Building local supply chains

In Africa as in many emerging markets, supply chains are still a huge challenge.  The biggest factor is that local suppliers are often non-existent or under-developed and highly informal.  This contributes to unreliability, which is further compounded by both governance and infrastructure weaknesses.  These factors can only be resolved through political will and significant investments over the next five to ten years.

So the question remains:  how do we build these linkages now?

We are currently tackling this problem by finding serious entrepreneurs with high-potential and a clear vision. Many of our clients include the neighborhood grocers, the small “mom and pop shops” and the local retailers- precisely the local partners and distributors that national and international players need to reach the mass market.  Especially for the fast moving commercial goods (FMCG) segment, local retailers and distributors (at least within GroFin’s portfolio) are unique in almost exclusively catering to middle and low-income consumers.  In catering to such a large population, they almost always ensure consistent and high demand and because international manufacturers need reliable providers, they can potentially access long-term supply contracts.  However, this symbiosis is endangered when the local company lacks the capacity or infrastructure to fulfill their contract.

We try to help address both the capacity and infrastructure gap by providing business training and financing the transport or facilities needed.  Subsequently, FMCG retailers and distributors are among some of our huge success stories. However, the local supply chain benefits don’t end with the FMCG sector, they continue to ripple out from all the companies in our portfolio.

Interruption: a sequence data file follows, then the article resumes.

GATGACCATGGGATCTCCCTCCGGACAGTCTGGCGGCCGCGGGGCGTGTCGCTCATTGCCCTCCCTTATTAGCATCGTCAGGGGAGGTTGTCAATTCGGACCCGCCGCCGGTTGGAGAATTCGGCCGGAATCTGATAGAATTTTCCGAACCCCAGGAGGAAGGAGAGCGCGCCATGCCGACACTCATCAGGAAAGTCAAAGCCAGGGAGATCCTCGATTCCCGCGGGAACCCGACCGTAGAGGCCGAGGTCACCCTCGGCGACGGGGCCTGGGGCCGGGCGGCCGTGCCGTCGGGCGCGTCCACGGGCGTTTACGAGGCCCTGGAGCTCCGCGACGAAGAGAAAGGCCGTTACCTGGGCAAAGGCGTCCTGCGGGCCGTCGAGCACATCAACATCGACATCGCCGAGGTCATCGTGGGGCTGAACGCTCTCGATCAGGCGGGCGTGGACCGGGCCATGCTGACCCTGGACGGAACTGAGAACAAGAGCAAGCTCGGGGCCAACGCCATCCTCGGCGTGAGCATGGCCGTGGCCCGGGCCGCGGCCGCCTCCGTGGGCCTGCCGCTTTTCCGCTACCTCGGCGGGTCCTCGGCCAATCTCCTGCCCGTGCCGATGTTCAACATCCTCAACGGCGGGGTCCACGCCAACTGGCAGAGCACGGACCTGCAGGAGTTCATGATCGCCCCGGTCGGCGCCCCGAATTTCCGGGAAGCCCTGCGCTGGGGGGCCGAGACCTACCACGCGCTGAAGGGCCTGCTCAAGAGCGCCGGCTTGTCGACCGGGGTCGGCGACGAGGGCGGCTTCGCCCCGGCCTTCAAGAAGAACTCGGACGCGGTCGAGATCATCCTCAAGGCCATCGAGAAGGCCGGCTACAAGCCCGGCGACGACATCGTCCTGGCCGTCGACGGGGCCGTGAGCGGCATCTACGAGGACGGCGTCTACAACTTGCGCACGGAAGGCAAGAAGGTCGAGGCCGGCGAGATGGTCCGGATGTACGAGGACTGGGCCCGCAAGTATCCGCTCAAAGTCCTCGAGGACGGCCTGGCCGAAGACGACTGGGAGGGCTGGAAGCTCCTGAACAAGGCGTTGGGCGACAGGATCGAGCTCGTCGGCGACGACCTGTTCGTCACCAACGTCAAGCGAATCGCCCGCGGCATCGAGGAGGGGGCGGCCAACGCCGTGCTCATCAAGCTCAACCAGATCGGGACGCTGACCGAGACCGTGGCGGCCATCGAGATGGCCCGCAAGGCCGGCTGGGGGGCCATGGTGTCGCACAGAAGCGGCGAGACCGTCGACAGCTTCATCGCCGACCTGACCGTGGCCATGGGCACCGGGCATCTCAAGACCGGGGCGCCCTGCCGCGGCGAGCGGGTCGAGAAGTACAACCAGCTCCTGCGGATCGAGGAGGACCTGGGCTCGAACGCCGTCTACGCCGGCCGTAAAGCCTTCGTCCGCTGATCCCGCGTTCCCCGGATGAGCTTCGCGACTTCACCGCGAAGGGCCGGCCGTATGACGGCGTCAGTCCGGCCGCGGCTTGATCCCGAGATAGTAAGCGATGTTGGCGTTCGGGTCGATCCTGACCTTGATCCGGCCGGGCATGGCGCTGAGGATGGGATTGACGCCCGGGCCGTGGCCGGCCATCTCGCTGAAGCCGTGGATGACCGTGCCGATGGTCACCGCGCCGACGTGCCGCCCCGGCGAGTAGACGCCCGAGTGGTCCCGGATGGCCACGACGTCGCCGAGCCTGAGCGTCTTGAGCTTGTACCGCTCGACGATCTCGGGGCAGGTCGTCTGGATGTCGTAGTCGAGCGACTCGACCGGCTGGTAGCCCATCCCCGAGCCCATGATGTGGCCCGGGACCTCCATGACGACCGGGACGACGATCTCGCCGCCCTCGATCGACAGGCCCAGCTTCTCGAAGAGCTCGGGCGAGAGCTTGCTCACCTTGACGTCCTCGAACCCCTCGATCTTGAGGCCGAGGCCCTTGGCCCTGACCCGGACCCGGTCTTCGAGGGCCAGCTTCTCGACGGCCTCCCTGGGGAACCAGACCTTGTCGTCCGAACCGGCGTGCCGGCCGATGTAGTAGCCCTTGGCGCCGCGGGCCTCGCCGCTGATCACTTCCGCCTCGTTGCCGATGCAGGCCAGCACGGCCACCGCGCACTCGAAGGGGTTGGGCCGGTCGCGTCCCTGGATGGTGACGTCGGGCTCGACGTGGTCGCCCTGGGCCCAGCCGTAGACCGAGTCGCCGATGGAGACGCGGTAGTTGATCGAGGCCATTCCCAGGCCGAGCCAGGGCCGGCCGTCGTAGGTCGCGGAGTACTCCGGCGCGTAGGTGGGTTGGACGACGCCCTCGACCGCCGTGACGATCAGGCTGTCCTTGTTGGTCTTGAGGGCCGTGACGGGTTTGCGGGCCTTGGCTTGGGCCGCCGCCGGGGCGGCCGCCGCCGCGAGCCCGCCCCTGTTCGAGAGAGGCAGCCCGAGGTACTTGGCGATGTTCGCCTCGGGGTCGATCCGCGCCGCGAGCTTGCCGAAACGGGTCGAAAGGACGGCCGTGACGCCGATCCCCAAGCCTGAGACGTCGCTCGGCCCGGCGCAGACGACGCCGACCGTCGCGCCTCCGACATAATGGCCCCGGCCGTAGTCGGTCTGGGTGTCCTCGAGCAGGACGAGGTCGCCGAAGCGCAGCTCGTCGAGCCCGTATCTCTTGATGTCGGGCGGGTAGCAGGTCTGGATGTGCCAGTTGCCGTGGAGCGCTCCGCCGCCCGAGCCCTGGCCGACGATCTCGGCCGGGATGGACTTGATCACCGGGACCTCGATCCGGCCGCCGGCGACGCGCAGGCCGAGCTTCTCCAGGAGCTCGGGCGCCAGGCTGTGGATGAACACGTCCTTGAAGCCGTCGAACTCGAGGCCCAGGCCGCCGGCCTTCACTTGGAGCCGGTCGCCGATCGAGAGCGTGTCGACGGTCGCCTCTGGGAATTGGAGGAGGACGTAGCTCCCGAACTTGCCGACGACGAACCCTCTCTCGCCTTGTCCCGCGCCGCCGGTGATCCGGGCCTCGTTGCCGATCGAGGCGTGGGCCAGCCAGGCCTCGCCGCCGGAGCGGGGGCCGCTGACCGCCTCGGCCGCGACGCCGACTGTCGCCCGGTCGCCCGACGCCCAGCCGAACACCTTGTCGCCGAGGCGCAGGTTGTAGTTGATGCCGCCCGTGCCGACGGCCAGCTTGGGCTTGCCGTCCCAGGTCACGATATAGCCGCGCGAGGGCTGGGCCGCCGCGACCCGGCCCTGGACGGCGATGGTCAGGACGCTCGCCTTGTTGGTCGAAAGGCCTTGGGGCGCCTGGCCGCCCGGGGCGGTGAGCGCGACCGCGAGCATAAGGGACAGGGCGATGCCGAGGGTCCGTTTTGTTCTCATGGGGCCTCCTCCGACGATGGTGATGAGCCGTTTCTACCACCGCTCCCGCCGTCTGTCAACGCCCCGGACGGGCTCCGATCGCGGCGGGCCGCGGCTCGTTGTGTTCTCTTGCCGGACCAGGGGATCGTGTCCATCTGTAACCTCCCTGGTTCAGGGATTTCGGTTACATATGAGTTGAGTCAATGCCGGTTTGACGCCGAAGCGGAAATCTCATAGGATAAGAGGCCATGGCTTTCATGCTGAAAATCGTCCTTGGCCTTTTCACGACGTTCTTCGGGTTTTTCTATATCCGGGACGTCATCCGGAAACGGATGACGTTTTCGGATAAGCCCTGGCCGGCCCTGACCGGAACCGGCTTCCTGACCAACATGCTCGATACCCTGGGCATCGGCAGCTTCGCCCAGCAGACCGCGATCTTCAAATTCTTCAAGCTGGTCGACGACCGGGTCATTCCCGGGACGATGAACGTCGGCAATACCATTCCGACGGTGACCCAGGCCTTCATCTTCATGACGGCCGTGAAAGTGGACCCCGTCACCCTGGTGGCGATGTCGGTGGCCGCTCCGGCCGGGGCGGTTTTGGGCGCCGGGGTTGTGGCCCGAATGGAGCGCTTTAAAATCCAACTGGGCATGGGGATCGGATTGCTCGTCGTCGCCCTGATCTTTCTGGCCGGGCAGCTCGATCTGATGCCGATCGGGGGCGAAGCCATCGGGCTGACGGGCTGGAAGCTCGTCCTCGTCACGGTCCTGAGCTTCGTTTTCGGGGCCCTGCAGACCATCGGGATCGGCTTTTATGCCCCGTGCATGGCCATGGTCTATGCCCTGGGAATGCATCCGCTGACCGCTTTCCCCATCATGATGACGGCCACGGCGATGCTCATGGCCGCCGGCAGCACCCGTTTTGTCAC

As our portfolio companies expand, their purchasing power affects other local enterprises in their industry.  At intake, the average GroFin portfolio company uses an average of 8 local suppliers.  However, within the average 5-year loan period, their demand increases, creating contracts for an average of 17 local suppliers.  Today, GroFin’s 500+ investees contract nearly 7000 other local enterprises across Africa and the Middle East.

Given our 10-year track record, we’ve also amassed a sizable network and are able to refer potential suppliers and clients to our investees.  As investees grow, they are able to provide consistent cash flow to these suppliers.  In economic terms, these cash flows were estimated to be approximately US$100M annually.

An add-on benefit of GroFin’s business support is the push for better environmental, social and governance (ESG) standards.  At intake, GroFin investees are measured on a variety of benchmarks, such as their accounting systems, worker health and safety policies, and environmental sustainability.  We then help them upgrade and reach global standards for their sector or industry.  As they become more organized and streamlined in their own accounting, distribution and systems, their supplier requirements also become more uniform and consistent.

Besides our own work, there’s much to learn from global leaders with proven and new approaches to local supply development.  Coca-Cola’s micro-distribution center model may have emerged to market soft drinks, but now is shaping methodologies for inclusive businesses across the developing world.   Our partner Shell Foundation has developed two new types of social enterprise “intermediaries” or supply chain connectors that work across retail supply chains in Southern and East Africa.

Finally, the SupplyChainLab is chock full of information about improving local supply chains in emerging markets.